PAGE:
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Indulging In Coffee

I’ve never had trouble in proving that I loved coffee. I make my drinks using either a Moka pot or an ibrik (since drip coffee is swill), and then I limit my visits to Starbucks because I believe that McDonald’s and Dunkin make better coffee. Hell, even Krispy Kreme makes better coffee.

But Mickey D’s and Dunkin aside, some of the best coffees I’ve had in the Metro are usually of the cappuccino variety, which is an insult to my taste for the vilest, blackest liquid known to grace the lips of man. The thing is that they just taste so good, it’d be a shame to pass them up. I had the pleasure of visiting the vanguard of craft coffee in Manila. The owners were, tongue-in-cheek, droll enough to call their shop Craft.

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The thing about Craft Coffee Revolution in New Manila is that their shop smells of sweet coffee thanks to Elizabeth, their roasting machine. Yes, they roast their own beans. Yes, their front door is perennially blocked by sacks of green coffee. I knew I was going to love this place right after I entered the door.

A caveat on this coffee bar: the roast they use for their coffee beans isn’t something that I like. I love Italian roasts better than their pallid City Plus roast, since the taste I look for in my coffee comes from the roast, and not from the actual bean. Don’t know what I’m talking about? See this link for more info on what coffee roast levels are all about.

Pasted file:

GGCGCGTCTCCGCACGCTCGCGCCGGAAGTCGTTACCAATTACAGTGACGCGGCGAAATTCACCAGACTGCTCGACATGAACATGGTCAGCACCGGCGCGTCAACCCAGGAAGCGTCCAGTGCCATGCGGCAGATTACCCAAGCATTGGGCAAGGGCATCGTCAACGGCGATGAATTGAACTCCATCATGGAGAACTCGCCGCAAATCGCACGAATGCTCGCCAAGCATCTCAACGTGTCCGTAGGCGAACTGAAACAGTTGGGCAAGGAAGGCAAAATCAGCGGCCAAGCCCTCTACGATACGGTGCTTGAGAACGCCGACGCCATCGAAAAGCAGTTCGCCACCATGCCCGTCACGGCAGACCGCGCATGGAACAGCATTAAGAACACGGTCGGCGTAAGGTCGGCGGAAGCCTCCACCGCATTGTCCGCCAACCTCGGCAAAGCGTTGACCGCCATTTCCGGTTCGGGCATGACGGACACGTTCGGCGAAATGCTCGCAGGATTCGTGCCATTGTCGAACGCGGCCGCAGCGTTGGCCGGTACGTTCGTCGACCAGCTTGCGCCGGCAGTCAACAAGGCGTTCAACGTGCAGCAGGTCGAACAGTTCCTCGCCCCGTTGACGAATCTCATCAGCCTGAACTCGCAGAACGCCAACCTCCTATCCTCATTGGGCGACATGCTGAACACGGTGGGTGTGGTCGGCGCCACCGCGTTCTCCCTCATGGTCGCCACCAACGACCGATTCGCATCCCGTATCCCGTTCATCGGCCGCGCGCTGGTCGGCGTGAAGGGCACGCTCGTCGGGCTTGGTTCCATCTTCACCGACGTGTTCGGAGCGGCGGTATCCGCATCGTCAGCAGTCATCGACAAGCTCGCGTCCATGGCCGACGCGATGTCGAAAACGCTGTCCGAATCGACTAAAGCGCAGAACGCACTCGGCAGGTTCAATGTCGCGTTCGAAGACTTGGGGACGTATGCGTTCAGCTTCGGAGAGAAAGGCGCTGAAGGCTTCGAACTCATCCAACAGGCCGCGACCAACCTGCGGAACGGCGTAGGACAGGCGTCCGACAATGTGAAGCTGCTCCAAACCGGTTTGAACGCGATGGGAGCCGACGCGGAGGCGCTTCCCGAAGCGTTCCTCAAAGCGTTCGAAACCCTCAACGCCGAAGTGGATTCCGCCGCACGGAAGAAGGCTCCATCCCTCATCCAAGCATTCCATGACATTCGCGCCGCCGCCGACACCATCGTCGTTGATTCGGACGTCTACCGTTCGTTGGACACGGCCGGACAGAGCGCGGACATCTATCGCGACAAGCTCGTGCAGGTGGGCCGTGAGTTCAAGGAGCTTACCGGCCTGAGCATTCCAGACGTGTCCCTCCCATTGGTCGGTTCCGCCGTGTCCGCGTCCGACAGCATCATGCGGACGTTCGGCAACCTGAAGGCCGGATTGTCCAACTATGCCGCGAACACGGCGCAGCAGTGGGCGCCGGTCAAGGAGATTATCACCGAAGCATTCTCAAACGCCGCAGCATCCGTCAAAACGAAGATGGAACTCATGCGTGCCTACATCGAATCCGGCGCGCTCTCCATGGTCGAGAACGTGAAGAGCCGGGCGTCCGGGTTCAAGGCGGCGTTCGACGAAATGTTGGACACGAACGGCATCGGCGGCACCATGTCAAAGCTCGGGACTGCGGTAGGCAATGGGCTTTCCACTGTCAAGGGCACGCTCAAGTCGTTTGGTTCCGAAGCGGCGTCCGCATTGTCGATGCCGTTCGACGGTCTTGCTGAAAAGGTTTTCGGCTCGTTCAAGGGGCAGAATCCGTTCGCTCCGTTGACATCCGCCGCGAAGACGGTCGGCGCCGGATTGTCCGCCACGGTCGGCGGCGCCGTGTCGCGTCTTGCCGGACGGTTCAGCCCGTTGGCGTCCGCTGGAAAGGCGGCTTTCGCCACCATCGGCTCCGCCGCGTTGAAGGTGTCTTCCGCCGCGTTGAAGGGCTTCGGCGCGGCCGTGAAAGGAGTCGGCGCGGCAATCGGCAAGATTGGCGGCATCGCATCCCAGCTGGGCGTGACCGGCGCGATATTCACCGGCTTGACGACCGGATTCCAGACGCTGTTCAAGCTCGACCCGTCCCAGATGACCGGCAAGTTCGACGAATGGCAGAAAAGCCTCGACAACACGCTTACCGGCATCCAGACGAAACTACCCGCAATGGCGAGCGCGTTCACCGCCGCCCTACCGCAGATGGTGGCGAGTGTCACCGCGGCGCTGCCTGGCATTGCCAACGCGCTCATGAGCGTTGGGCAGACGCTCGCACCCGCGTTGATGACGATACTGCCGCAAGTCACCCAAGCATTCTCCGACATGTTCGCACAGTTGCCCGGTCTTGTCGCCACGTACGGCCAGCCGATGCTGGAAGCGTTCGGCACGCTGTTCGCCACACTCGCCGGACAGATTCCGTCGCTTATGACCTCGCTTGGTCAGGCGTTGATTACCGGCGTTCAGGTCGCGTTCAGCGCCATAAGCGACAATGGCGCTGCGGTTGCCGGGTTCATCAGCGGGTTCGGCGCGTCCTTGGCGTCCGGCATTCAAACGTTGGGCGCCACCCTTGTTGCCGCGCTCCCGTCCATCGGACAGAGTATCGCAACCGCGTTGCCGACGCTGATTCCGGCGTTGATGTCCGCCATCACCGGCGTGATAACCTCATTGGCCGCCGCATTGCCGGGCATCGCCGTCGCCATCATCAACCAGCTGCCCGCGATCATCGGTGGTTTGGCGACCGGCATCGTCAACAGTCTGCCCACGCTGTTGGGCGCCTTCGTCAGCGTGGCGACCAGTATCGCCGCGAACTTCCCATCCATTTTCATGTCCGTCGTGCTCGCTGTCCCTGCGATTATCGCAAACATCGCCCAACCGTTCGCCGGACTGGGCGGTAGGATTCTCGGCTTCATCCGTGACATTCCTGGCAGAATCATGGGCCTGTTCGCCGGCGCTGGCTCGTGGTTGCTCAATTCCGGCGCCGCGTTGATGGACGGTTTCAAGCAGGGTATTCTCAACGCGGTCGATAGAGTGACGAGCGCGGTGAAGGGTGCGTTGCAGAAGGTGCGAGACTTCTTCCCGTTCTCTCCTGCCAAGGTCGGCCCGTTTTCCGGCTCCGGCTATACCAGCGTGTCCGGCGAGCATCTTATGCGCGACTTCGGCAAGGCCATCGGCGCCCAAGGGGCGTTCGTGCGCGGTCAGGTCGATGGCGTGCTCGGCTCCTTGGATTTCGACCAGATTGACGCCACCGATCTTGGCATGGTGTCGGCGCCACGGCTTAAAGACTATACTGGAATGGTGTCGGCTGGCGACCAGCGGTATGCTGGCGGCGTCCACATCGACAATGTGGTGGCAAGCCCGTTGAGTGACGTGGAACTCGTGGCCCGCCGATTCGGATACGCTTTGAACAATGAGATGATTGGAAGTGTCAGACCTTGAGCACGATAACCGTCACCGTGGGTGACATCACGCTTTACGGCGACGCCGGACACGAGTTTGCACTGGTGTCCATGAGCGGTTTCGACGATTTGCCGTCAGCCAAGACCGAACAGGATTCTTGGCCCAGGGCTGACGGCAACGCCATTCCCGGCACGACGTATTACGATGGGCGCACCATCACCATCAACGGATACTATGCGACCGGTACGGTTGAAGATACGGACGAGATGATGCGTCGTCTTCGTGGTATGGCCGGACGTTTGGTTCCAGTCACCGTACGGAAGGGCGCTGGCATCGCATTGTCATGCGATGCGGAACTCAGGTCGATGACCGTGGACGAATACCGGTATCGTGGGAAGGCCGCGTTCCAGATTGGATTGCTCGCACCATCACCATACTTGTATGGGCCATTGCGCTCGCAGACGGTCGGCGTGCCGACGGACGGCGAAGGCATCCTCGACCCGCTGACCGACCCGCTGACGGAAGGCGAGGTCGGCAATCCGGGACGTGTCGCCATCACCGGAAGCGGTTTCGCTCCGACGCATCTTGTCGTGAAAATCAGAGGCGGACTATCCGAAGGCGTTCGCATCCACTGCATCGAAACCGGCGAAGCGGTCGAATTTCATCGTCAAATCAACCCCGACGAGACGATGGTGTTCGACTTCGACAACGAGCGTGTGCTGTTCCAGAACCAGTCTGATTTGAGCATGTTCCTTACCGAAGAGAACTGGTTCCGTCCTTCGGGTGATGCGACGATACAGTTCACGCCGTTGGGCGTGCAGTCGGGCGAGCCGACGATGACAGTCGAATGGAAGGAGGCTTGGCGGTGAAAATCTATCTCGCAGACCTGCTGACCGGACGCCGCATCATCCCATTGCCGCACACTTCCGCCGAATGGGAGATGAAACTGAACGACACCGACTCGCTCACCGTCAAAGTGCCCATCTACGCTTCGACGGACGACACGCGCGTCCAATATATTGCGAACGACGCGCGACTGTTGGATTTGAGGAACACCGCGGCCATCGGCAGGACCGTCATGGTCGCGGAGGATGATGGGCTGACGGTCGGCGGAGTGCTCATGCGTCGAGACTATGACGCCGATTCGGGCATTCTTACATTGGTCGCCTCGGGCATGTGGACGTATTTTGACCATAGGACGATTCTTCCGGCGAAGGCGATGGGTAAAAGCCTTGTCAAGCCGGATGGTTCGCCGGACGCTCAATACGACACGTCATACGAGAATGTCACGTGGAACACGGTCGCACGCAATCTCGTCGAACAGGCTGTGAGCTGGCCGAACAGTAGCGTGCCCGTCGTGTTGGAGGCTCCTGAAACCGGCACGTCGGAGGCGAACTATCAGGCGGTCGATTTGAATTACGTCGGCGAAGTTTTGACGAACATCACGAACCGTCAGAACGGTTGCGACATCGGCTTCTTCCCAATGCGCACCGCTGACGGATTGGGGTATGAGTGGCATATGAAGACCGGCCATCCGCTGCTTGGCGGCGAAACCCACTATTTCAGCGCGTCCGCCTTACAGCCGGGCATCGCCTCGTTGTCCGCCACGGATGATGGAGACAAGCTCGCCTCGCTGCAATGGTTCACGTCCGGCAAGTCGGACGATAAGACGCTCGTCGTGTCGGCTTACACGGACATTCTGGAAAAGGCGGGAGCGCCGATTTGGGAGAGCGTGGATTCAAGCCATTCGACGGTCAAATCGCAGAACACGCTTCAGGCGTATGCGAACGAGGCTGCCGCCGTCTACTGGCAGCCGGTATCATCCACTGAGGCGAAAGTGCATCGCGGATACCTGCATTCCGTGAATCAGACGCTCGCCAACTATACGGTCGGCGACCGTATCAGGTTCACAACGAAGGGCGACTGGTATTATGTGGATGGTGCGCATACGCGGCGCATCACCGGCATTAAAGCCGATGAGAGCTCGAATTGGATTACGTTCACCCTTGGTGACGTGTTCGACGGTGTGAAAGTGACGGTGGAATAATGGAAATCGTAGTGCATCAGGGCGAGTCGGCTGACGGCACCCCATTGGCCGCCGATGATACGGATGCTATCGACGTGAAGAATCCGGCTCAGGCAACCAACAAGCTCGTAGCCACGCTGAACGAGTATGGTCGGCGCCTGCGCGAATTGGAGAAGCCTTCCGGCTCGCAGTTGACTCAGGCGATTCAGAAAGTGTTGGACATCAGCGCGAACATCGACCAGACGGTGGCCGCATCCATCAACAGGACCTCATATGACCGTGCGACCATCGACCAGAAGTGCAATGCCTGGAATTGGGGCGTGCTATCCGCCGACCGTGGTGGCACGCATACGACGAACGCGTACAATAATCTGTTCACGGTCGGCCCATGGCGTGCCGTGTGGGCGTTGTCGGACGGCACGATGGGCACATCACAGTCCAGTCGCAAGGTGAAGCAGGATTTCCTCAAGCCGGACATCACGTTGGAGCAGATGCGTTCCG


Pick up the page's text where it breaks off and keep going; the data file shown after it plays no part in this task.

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One of the best things about Craft, though, is that they take so many precautions in making their coffee. I had the pleasure of speaking with the guy who owned (?) their branch in New Manila, and learned that they strictly controlled water temperatures in order to keep the bitter taste of the coffee from blossoming. The same goes for how they handle their cream and milk; the coffee is served at a relatively tepid temperature. They even have a disclaimer on the wall, saying that patrons had to request for piping hot coffee in order to get piping hot coffee. See, the longer the coffee is exposed to a heat source, the more bitter it gets. This is why cold coffee lovers prefer to cold-brew their coffee, since you end up with all the bean’s taste with very little of the bitter undertones.

While I was there, I was able to try their cappuccino, their latte, and their espresso. No, I did not drink it all. I only drank the cappuccino and the espresso. I tasted the latte. They were all exceptionally good, with the exception that I preferred a stronger flavor in my coffee. The latte and cappuccino were almost indistinguishable, except for the creamier flavor of the latter; as you can see in the photo of the latte, their baristas are well-versed in latte art, which adds a lot of value to the drink.

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But I completely loved their espresso; strong and thick, the crema did nothing to keep the flavor of the coffee at bay. Their beans were sour-ish but packed with taste (something you’d expect from a medium roast), and didn’t have that characteristic bitter aftertaste you would associate with normal coffee. Some people would say that it was a bit strong, but that’s what espresso is all about. Stop drinking espresso if what you really wanted was a tall iced mocha frapuccino with all the trimmings.

If you’re serious about coffee, give Craft a visit. Not only do they sell good coffee, they sell good beans for a reasonable price, as well. And I think you can buy coffee paraphernalia from them too; I’m on the waiting list for a ten-cup ibrik, last I checked.

 

Craft Coffee Revolution
66 Broadway Avenue
New Manila, Quezon City
(right beside Big Sky Mind)

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